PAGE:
On Mother’s Day, Maria Tumarkin wrote what I thought was a beautiful, heartfelt and effective plea for a less hysterical immigration policy, describing aptly what a horror it was not to be able to take care of your parents. It was published in The Age, SMH and on National Times.
The comments have since closed after reaching the count of 82, and they depict a truly frightful Australia. Even subtracting a large number that must have come from Andrew Bolt’s blog (he called her confused about who has actually done the abandoning), the sheer concentration of vitriol, xenophobia and selfishness shows a society that appears to have truly lost its moral compass. One person called it an expression of “a very australian thing: to put money ahead of not just compassion but human decency”, and I would love to defend my adopted country, but in the face of this it is very hard.I am writing about it not to add much commentary, but because we are living in truly frightening times if reactions like these are not worth dwelling upon, reactions I would call obscene.
Tumarkin’s biggest rhetorical mistake was to take for granted that family bonds matter:
But the comments show another, very different place, in which people proudly boast of not giving two hoots about their own family, let alone someone else’s. It’s a collection of statements ranging from the garden-variety selfishness of my-problem-is-not-your-problem/why-should-the-taxpayer suffer (“old people are expensive, and living longer” and “I dont want your parents, I want my own kids”), to the proud assertions that other people don’t matter, not even when they’re one’s own family (from the highly privileged “[i] would not presume to impose my elderly parents on Australia. If I feel the urge to care for them, I’d go back to America to do so” and the “People who accept citizenship to Australia should be ready to accept to costs, and they should let their citizenships of their former countries of origin expire” to the curious “The relatives can visit and go back. My child was very scared from some of them dressed in a tribal wear on a few cases”). As summarized by one of the commentators:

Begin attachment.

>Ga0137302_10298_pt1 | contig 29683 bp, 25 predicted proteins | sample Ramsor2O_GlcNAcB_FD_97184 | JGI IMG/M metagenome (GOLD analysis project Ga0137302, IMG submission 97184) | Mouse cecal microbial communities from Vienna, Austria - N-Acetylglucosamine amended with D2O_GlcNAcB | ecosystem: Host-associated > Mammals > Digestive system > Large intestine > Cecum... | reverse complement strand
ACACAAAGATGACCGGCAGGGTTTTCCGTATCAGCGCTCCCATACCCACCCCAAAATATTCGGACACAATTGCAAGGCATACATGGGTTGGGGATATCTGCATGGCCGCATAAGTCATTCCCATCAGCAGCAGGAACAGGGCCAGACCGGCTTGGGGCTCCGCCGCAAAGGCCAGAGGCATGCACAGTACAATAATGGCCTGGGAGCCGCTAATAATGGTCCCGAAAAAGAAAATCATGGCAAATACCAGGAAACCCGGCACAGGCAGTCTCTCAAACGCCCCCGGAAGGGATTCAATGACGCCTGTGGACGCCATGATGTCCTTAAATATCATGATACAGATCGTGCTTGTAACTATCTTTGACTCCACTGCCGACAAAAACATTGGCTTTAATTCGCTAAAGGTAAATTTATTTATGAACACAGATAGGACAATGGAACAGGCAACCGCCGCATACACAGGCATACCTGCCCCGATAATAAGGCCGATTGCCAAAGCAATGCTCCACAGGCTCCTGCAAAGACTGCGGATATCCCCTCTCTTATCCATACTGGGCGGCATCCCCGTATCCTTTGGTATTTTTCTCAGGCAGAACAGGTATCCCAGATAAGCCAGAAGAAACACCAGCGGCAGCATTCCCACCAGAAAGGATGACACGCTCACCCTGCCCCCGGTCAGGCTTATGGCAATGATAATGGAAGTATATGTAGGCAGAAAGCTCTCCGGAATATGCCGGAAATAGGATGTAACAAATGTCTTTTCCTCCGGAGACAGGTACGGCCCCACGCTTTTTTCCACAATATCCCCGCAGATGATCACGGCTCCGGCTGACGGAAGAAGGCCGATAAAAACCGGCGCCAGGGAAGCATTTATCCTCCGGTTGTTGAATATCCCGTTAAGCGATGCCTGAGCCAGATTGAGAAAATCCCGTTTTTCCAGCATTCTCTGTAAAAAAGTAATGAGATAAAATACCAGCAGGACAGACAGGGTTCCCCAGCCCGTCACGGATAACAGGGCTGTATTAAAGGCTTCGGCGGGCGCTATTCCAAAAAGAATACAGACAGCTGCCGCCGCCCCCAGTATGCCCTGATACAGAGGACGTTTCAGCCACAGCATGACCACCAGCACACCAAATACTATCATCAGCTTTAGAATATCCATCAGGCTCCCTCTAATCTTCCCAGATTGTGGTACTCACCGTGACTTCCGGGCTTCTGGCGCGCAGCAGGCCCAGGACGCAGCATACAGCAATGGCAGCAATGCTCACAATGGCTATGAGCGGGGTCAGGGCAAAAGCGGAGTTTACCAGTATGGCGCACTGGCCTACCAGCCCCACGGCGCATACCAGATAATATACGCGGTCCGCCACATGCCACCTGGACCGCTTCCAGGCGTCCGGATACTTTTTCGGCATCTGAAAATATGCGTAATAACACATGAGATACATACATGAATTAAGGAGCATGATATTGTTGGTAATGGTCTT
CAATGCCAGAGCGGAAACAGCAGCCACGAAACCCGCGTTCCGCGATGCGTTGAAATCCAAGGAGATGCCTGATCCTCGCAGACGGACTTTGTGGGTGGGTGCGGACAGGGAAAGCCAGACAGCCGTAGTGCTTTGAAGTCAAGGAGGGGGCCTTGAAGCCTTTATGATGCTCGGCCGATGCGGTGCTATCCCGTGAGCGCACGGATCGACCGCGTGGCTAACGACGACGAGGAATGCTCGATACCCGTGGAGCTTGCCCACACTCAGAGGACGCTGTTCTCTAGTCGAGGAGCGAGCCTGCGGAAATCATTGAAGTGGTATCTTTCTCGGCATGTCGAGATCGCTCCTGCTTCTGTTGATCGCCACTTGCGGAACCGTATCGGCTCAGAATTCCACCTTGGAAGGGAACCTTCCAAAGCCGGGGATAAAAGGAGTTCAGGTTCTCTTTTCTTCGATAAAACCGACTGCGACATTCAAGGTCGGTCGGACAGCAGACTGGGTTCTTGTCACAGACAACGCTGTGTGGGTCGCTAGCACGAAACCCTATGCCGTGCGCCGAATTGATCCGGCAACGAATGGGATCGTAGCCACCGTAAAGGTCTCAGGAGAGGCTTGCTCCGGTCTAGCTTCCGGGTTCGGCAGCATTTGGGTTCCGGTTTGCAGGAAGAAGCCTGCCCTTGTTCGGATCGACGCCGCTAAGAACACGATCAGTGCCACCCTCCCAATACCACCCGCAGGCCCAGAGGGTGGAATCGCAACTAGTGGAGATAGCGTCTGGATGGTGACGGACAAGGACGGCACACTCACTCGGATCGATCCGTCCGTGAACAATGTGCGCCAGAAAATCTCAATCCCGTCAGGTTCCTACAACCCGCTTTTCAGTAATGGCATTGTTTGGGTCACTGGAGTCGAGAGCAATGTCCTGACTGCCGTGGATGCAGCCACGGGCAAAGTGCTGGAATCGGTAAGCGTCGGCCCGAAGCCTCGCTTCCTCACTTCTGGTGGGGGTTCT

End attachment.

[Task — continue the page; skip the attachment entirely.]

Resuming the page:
If the picture of Australia presented on this website is anything to go by, then it is of a place in which the social contract holding people into something resembling a ‘society’ has truly fallen apart, and all we are is a bunch of small-minded, selfish individuals interacting with each other just to the bare minimum, through a shared legal system, taxes, traffic and supermarket inventories. No wonder it’s a country in which every moment of your everyday life in public is legislated – what guarantee is there that we would function on consensus and cooperation otherwise, by our own free will?
How different this is from a country like Croatia, in which the Constitution makes a note that “every member of the society must take care of the young, the elderly and the needy” – providing that fundamental benchmark against which certain behavior, such as not helping a person attacked on the street, can be judged morally wrong. The presence of such clauses in European legislation probably explains the fact that they are missing the entire complex of public risk and safety laws that plague Anglo-Celtic countries, with their ‘long-ago died-out’ social ties. If everyone is supposed to look after the children crossing roads, the ill, the pregnant, the elderly, because they too fulfill a role in the society, then the whole question of who is responsible if something bad happens to them becomes superfluous. If we have collective responsibilities, we also have collective faults and collective achievements. If we don’t, like we apparently don’t in Australia, then there is no collective fault for, say, Tampa or the Stolen Generation, and no collective achievement of, say, excellent public schooling or universal maternity leave.
We become just a lot of people who don’t like their neighbours, their relatives, their fellow citizens.
It is symptomatic that this article comes a mere week after Catherine Deveny’s column for The Age was replaced with Graham Reilly talking about the transcendent joy of owning a dog, a hobby which costs Australians about $25,000 per dog in total, the same newspaper recently reported. What makes that sum somehow understandable, rather than wasteful of our scarce resources (because of which we cannot take more useless people on board), is that the bill is footed privately. You can have meaningful relationships with whatever form of life, as long as you pay for it yourself, the moral of the story seems to be.
But if you are trying to include your family in this, sorry, you are just not being Anglo-Celtic enough.